Beer Man

Not Just Another Fest: Shelton Brothers Brings the World's Best Beers to Denver

Cheers to international beer!
Cheers to international beer! Shelton Brothers
In a city where rare beers from around the nation are relatively easy to find, and even the rarest beers from other countries can be dug up if you know where to look, it's not easy to impress people. But The Festival, an annual show hosted by Shelton Brothers Importers, is cause to take note, even here.

Founded int 2012, the Festival includes not just some of the best, the rarest and the most interesting beers in the world, but it also typically brings in the brewers and the owners of these companies. As Shelton Brothers itself says, "You’d have to spend months and countless dollars for a chance to meet this many world-class brewers. We’ve saved you the trouble and the expense — they’ll all be on hand personally to talk about their work and to pour for you. And many will be creating special brews specifically for the event."

"It's a truly amazing festival, and we are always honored to be a part of it," says Chad Yakobson, owner of Crooked Stave Artisan Beer Project in Denver. "It draws a different crowd than most festivals. Many are beer people and bar owners from around the world who travel for it every year."

Founded by three brothers in Massachusetts, Shelton Brothers began importing beer to the United States from countries like Belgium, France, Denmark, Sweden, Germany, Italy and Netherlands before most people here even knew they wanted to try them. By the time the beers became highly sought-after, Shelton had created a vast network that allowed it to distribute rare and unusual U.S.-made beers as well. In 2012, Shelton held its first invitation-only Festival, in Massachusetts, and has moved it from city to city every since.

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Cantillon is one of the world's best breweries and part of the Shelton Brothers lineup.
Brasserie Cantillon
Crooked Stave was in its infancy when Shelton Brothers asked the brewery to be a part of the first festival in 2012, and Yakobson says it led to many of his current friendships and even his marriage. It also inspired him to create the What the Funk Festival, which took place in Denver annually until this year.

"It has gone back and forth between the coasts almost every year, so it is really special that it is in Denver this year, and I think everyone is really excited for it," Yakobson adds.

Part of the reason for planting the festival in Denver this year is that Shelton Brothers is opening its own operation in Colorado. Up until recently, the importer had worked with Crooked Stave Artisans — an arm of the brewery — to distribute some of its foreign beers here. “The plan was always to partner with Shelton Brothers, bringing in their exceptional portfolio until they were ready to open their own company in Colorado," Yakobson says.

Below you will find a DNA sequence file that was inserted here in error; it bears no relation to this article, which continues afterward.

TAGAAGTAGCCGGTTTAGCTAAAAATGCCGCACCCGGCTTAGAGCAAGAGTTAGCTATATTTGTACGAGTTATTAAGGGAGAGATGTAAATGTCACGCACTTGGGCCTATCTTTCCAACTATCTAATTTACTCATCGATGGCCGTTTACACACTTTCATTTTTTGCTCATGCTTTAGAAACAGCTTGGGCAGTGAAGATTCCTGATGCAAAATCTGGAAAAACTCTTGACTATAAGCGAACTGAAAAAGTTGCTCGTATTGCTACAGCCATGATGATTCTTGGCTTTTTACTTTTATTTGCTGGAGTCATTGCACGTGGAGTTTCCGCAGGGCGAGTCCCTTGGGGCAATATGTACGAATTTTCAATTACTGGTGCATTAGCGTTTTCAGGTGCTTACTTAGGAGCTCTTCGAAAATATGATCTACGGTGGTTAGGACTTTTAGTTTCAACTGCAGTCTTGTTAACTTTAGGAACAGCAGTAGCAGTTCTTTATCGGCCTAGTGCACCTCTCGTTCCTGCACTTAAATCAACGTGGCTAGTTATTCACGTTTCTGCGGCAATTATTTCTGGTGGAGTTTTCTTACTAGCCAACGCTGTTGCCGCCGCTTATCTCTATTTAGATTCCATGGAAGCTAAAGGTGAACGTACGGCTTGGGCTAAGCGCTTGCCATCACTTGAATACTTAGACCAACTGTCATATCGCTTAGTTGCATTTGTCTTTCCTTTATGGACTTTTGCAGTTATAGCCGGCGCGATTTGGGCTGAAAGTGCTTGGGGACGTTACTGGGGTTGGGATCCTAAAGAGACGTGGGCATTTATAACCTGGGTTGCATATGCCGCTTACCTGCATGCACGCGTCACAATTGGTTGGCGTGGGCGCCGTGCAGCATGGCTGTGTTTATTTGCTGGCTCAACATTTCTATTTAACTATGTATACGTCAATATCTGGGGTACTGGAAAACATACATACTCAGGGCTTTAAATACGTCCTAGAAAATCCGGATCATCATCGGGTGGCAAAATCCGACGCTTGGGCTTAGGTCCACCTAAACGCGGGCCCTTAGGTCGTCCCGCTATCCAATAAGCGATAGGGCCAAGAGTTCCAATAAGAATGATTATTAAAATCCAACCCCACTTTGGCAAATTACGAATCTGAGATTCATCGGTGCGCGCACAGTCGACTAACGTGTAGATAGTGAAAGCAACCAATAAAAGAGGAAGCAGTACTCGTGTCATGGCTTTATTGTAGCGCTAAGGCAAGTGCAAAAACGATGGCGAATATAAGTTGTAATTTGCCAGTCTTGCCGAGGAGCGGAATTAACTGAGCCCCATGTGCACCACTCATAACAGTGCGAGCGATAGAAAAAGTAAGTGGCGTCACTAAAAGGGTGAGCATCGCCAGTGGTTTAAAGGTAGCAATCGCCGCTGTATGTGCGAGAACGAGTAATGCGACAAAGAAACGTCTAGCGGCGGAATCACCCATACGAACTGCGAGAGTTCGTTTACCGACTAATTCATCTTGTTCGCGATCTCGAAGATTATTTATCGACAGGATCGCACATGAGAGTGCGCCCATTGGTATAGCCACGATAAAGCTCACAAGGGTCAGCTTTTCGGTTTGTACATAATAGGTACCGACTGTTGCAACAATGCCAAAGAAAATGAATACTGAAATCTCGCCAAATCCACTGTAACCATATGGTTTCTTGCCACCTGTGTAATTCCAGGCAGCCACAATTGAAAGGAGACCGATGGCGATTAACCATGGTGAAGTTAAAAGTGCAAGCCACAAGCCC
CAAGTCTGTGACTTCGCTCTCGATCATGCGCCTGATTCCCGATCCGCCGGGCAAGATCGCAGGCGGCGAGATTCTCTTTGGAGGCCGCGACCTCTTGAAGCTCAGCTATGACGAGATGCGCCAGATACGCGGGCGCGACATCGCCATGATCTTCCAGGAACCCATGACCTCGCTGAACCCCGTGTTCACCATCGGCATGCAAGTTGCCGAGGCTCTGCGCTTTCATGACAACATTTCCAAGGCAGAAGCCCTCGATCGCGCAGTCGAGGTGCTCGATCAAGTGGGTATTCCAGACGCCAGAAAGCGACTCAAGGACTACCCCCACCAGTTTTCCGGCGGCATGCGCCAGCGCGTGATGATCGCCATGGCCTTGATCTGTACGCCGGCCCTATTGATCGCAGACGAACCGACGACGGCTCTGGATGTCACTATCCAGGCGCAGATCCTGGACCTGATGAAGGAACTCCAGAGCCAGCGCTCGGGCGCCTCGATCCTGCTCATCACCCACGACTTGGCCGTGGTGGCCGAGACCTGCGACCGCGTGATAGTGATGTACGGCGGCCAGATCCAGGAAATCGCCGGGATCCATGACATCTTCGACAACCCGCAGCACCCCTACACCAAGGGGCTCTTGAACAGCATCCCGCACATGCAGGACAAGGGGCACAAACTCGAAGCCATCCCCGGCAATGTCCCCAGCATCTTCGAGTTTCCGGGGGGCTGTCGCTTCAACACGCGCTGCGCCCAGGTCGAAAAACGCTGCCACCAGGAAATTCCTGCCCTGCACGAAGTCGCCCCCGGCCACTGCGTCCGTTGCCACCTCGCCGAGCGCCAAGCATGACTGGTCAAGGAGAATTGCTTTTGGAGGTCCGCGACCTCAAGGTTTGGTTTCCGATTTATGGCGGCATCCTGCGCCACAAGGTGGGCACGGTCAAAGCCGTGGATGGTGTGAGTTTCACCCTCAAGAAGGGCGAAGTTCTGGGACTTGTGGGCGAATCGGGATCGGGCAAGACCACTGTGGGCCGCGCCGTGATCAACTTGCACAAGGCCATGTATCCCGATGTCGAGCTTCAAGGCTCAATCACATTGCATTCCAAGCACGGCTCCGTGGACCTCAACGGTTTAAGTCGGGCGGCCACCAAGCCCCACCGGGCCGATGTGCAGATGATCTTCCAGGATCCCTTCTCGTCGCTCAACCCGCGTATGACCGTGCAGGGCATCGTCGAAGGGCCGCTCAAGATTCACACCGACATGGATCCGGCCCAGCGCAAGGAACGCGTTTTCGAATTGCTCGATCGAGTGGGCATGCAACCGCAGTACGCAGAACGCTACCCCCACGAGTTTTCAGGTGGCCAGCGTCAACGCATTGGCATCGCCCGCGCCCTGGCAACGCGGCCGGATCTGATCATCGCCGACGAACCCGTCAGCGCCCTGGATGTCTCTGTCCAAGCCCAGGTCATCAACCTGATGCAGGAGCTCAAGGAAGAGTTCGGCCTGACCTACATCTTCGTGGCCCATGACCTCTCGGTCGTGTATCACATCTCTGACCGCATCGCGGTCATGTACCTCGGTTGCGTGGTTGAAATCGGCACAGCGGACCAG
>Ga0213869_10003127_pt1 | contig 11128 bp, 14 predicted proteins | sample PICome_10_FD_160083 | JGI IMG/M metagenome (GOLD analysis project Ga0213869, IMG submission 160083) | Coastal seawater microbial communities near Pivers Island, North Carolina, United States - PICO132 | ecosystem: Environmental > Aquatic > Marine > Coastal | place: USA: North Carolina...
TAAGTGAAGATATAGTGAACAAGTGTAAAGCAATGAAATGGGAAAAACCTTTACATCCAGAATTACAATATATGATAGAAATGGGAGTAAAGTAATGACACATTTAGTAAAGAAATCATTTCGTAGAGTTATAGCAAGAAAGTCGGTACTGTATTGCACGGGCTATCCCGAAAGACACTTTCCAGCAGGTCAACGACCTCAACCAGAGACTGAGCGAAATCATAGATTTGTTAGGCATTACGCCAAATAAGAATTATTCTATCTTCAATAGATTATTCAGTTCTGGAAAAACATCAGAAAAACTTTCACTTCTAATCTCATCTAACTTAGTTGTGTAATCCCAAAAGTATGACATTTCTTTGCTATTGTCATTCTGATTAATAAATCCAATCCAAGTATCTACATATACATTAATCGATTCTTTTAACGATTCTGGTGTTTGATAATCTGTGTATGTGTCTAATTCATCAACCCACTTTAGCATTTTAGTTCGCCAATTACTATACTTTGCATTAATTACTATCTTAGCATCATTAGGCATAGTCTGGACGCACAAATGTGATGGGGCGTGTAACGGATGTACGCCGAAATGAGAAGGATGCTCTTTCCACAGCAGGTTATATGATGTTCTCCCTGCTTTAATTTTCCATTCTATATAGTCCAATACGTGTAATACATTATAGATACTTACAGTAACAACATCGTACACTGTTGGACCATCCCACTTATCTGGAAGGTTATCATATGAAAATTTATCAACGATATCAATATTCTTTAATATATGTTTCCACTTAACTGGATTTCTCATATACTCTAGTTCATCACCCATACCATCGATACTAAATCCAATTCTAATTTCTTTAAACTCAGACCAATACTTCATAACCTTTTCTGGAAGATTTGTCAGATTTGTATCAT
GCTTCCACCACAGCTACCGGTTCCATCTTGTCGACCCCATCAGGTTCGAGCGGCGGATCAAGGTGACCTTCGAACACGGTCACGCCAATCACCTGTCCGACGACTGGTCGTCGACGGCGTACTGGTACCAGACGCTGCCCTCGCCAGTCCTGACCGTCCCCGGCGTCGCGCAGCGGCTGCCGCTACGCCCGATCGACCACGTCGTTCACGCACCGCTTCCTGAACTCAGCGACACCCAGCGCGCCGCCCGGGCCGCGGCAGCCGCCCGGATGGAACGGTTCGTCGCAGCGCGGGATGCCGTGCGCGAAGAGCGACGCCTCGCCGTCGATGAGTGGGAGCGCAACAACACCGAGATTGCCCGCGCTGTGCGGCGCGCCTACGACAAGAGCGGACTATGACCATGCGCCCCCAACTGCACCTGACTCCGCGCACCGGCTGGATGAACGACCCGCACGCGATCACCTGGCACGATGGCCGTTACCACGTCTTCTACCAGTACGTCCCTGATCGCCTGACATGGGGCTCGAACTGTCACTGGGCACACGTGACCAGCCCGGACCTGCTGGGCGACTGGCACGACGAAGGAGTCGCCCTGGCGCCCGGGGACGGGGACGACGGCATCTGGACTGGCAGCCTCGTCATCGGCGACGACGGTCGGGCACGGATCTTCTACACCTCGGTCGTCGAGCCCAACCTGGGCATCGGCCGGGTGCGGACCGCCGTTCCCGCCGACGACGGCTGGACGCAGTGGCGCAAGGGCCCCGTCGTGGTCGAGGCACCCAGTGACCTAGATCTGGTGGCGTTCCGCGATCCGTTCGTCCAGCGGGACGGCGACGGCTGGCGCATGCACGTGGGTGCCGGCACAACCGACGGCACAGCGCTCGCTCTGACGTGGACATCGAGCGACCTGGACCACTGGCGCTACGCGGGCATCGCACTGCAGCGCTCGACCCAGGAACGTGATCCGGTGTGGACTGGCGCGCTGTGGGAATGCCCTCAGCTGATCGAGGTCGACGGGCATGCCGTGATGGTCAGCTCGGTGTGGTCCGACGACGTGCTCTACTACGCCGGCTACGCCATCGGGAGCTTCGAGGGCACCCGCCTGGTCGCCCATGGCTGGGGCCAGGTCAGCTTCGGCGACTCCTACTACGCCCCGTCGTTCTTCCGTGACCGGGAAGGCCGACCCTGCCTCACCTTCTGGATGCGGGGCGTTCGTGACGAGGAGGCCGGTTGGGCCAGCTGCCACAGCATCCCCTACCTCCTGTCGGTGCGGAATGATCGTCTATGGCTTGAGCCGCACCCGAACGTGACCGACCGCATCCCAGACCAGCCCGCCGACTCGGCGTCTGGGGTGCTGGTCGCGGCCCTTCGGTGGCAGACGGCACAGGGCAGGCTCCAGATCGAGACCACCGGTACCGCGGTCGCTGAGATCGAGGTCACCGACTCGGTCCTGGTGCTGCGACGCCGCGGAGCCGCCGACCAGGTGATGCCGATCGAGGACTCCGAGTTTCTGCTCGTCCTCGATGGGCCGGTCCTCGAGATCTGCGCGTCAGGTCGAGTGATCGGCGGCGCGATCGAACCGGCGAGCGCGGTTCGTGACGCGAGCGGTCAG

This year's sold-out event, taking place Friday and Saturday (October 19 and 20) at Denver Rock Drill, counts 100 breweries on its pour list, along with several cider and mead makers. Some of the big names include Cantillon, 3 Fonteinen, De Ranke, Tilquin, all from Belgium; Amager Bryghus and To Øl from Denmark; Brew by Numbers, Cloudwater and Magic Rock from England; Brewfist and Toccalmatto from Italy; and Brewski from Sweden.

Breweries from the U.S. include American Solera, Arizona Wilderness, Beachwood BBQ & Brewing, Blackberry Farm, Burial Beer, Fonta Flora, De Garde, Grimm Artisan Ales, Jester King, Monkish, Sante Adairius Rustic Ales, Scratch, Side Project, Tired Hands, Trillium, The Veil, Wolves and People, and Yazoo.

Seven are from Colorado: Black Project Wild & Spontaneous Ales, Cannonball Creek Brewing, Casey Brewing and Blending, Crooked Stave, TRVE Brewing and Weldwerks, along with Haykin Family Ciders.

In addition to the festival, there are several related events taking place at breweries, restaurants and beer bars around town. You can find those in Westword's weekly beer calendar.

"We’re pretty stoked to have Shelton here this year," says TRVE Brewing founder Nick Nunns. "We’ve not participated in the past, but everything I’ve heard from friends in the industry is that it’s a great time. It’ll be nice for people to have a reason to come out to visit Denver outside the typical GABF-visit window. It’s definitely an honor to be pouring among some of the best breweries in the world."
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Jonathan Shikes is a Denver native who writes about business and beer for Westword.
Contact: Jonathan Shikes